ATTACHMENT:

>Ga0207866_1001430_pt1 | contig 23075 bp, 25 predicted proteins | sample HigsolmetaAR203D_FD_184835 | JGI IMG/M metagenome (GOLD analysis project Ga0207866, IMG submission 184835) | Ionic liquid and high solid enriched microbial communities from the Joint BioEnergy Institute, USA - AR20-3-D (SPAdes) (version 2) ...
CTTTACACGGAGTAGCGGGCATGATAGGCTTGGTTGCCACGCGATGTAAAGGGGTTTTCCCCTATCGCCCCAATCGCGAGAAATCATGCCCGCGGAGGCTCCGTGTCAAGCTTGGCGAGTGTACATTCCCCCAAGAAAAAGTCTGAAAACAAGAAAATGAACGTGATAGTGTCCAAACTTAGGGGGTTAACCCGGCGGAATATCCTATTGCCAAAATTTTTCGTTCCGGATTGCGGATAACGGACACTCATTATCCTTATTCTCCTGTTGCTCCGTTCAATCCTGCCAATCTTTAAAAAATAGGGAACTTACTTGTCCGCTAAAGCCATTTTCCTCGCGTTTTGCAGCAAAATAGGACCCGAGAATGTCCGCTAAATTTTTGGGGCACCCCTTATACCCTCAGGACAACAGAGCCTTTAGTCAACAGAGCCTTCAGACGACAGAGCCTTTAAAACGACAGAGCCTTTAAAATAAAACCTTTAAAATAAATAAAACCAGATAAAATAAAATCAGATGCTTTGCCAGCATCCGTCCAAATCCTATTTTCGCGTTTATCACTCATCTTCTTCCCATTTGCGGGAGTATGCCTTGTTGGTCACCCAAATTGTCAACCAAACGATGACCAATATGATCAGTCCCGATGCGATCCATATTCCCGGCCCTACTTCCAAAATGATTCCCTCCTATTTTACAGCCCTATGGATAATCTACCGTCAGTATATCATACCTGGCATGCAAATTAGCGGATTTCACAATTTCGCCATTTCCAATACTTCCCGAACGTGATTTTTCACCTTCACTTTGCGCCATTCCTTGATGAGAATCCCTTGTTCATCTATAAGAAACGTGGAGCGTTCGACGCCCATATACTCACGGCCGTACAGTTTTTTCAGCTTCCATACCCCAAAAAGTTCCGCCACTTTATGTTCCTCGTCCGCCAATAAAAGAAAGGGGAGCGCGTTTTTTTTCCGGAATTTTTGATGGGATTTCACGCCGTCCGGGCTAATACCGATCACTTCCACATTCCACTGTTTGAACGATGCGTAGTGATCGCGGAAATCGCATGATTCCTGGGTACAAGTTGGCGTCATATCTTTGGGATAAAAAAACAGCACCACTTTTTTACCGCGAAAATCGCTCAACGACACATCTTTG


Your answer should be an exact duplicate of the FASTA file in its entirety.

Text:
>Ga0207866_1001430_pt1 | contig 23075 bp, 25 predicted proteins | sample HigsolmetaAR203D_FD_184835 | JGI IMG/M metagenome (GOLD analysis project Ga0207866, IMG submission 184835) | Ionic liquid and high solid enriched microbial communities from the Joint BioEnergy Institute, USA - AR20-3-D (SPAdes) (version 2) ...
CTTTACACGGAGTAGCGGGCATGATAGGCTTGGTTGCCACGCGATGTAAAGGGGTTTTCCCCTATCGCCCCAATCGCGAGAAATCATGCCCGCGGAGGCTCCGTGTCAAGCTTGGCGAGTGTACATTCCCCCAAGAAAAAGTCTGAAAACAAGAAAATGAACGTGATAGTGTCCAAACTTAGGGGGTTAACCCGGCGGAATATCCTATTGCCAAAATTTTTCGTTCCGGATTGCGGATAACGGACACTCATTATCCTTATTCTCCTGTTGCTCCGTTCAATCCTGCCAATCTTTAAAAAATAGGGAACTTACTTGTCCGCTAAAGCCATTTTCCTCGCGTTTTGCAGCAAAATAGGACCCGAGAATGTCCGCTAAATTTTTGGGGCACCCCTTATACCCTCAGGACAACAGAGCCTTTAGTCAACAGAGCCTTCAGACGACAGAGCCTTTAAAACGACAGAGCCTTTAAAATAAAACCTTTAAAATAAATAAAACCAGATAAAATAAAATCAGATGCTTTGCCAGCATCCGTCCAAATCCTATTTTCGCGTTTATCACTCATCTTCTTCCCATTTGCGGGAGTATGCCTTGTTGGTCACCCAAATTGTCAACCAAACGATGACCAATATGATCAGTCCCGATGCGATCCATATTCCCGGCCCTACTTCCAAAATGATTCCCTCCTATTTTACAGCCCTATGGATAATCTACCGTCAGTATATCATACCTGGCATGCAAATTAGCGGATTTCACAATTTCGCCATTTCCAATACTTCCCGAACGTGATTTTTCACCTTCACTTTGCGCCATTCCTTGATGAGAATCCCTTGTTCATCTATAAGAAACGTGGAGCGTTCGACGCCCATATACTCACGGCCGTACAGTTTTTTCAGCTTCCATACCCCAAAAAGTTCCGCCACTTTATGTTCCTCGTCCGCCAATAAAAGAAAGGGGAGCGCGTTTTTTTTCCGGAATTTTTGATGGGATTTCACGCCGTCCGGGCTAATACCGATCACTTCCACATTCCACTGTTTGAACGATGCGTAGTGATCGCGGAAATCGCATGATTCCTGGGTACAAGTTGGCGTCATATCTTTGGGATAAAAAAACAGCACCACTTTTTTACCGCGAAAATCGCTCAACGACACATCTTTG